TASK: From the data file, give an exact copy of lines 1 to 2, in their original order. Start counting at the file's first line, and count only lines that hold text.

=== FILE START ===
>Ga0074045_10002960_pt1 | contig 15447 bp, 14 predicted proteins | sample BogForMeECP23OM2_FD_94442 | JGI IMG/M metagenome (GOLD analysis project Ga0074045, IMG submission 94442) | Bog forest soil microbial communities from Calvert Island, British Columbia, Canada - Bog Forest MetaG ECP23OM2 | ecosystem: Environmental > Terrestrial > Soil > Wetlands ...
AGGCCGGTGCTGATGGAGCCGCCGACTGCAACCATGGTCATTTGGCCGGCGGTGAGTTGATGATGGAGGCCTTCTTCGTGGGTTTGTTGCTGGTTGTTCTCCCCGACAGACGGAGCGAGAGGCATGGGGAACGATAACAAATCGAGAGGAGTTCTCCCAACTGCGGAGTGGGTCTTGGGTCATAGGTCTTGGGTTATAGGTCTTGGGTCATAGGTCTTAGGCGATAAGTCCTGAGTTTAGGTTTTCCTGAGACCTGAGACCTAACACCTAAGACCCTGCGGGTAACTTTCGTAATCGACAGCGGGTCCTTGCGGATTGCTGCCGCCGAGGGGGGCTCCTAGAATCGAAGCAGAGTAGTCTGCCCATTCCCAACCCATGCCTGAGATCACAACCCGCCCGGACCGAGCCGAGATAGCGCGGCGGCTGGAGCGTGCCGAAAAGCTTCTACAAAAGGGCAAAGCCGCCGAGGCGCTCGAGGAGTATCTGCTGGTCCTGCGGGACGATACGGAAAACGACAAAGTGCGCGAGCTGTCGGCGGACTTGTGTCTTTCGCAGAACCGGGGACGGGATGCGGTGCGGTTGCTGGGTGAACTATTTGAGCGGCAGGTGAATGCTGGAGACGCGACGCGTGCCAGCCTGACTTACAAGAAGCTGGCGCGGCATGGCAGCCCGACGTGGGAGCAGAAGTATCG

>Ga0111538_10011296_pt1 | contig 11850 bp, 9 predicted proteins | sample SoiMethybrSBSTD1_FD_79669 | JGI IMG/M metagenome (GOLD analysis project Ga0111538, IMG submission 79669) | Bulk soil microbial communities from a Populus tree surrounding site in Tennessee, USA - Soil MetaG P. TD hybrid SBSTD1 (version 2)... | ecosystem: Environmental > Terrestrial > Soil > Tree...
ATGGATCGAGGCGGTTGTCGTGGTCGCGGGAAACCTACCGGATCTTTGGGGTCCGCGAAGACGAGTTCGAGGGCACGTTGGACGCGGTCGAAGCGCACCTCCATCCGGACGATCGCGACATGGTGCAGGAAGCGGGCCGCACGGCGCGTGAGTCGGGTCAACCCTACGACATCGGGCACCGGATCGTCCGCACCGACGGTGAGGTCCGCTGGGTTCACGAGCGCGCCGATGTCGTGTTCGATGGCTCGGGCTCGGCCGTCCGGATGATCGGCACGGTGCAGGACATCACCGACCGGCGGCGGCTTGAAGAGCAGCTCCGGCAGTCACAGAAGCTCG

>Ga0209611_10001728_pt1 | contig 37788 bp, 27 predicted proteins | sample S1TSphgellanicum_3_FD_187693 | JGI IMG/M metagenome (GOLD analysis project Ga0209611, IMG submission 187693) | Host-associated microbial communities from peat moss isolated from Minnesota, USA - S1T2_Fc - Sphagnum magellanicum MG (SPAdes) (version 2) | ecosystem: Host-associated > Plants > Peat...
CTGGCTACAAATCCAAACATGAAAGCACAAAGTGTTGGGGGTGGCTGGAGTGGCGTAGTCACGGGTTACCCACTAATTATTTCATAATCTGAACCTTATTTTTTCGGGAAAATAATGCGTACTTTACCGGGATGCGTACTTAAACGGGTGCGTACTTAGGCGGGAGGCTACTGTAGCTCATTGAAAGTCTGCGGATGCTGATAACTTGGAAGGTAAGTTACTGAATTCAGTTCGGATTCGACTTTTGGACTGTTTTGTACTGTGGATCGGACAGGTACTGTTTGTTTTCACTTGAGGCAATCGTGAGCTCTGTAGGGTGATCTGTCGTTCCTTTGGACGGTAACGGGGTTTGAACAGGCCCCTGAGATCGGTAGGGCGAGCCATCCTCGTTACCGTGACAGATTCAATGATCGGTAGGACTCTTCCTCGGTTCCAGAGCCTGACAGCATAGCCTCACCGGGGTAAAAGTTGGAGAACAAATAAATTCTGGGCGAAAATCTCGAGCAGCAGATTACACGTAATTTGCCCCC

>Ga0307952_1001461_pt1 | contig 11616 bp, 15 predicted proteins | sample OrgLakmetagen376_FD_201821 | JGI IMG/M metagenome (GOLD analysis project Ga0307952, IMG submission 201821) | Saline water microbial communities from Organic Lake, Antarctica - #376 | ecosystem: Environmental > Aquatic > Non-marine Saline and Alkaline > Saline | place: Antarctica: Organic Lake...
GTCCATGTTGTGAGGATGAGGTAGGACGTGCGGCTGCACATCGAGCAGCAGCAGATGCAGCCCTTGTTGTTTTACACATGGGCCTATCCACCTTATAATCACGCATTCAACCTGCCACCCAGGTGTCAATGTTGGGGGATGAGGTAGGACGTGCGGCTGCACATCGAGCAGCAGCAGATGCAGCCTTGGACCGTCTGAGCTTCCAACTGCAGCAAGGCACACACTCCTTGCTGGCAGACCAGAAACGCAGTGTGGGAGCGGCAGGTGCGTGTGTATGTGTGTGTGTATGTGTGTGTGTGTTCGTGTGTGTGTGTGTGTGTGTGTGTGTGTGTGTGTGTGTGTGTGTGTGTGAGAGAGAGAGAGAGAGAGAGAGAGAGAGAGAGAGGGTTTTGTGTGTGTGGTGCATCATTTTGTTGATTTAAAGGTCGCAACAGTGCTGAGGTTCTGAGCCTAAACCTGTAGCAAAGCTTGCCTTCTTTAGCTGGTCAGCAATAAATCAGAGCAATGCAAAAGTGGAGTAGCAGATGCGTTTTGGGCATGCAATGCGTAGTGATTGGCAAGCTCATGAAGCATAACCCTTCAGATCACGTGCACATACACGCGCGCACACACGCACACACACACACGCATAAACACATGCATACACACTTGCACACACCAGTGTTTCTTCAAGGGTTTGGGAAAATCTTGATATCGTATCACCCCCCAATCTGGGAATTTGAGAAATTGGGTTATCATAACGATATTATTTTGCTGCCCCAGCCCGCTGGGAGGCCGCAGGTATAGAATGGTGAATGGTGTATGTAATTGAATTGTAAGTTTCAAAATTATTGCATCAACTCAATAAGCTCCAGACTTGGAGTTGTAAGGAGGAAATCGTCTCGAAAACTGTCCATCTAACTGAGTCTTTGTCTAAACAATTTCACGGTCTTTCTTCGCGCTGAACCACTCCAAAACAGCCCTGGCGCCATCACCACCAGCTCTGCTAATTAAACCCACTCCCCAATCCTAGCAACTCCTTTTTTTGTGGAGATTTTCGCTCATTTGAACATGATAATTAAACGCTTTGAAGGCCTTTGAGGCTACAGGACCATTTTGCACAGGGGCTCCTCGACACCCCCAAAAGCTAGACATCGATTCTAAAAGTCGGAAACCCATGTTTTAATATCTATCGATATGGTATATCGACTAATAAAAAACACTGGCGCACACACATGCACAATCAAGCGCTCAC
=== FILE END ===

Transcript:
>Ga0074045_10002960_pt1 | contig 15447 bp, 14 predicted proteins | sample BogForMeECP23OM2_FD_94442 | JGI IMG/M metagenome (GOLD analysis project Ga0074045, IMG submission 94442) | Bog forest soil microbial communities from Calvert Island, British Columbia, Canada - Bog Forest MetaG ECP23OM2 | ecosystem: Environmental > Terrestrial > Soil > Wetlands ...
AGGCCGGTGCTGATGGAGCCGCCGACTGCAACCATGGTCATTTGGCCGGCGGTGAGTTGATGATGGAGGCCTTCTTCGTGGGTTTGTTGCTGGTTGTTCTCCCCGACAGACGGAGCGAGAGGCATGGGGAACGATAACAAATCGAGAGGAGTTCTCCCAACTGCGGAGTGGGTCTTGGGTCATAGGTCTTGGGTTATAGGTCTTGGGTCATAGGTCTTAGGCGATAAGTCCTGAGTTTAGGTTTTCCTGAGACCTGAGACCTAACACCTAAGACCCTGCGGGTAACTTTCGTAATCGACAGCGGGTCCTTGCGGATTGCTGCCGCCGAGGGGGGCTCCTAGAATCGAAGCAGAGTAGTCTGCCCATTCCCAACCCATGCCTGAGATCACAACCCGCCCGGACCGAGCCGAGATAGCGCGGCGGCTGGAGCGTGCCGAAAAGCTTCTACAAAAGGGCAAAGCCGCCGAGGCGCTCGAGGAGTATCTGCTGGTCCTGCGGGACGATACGGAAAACGACAAAGTGCGCGAGCTGTCGGCGGACTTGTGTCTTTCGCAGAACCGGGGACGGGATGCGGTGCGGTTGCTGGGTGAACTATTTGAGCGGCAGGTGAATGCTGGAGACGCGACGCGTGCCAGCCTGACTTACAAGAAGCTGGCGCGGCATGGCAGCCCGACGTGGGAGCAGAAGTATCG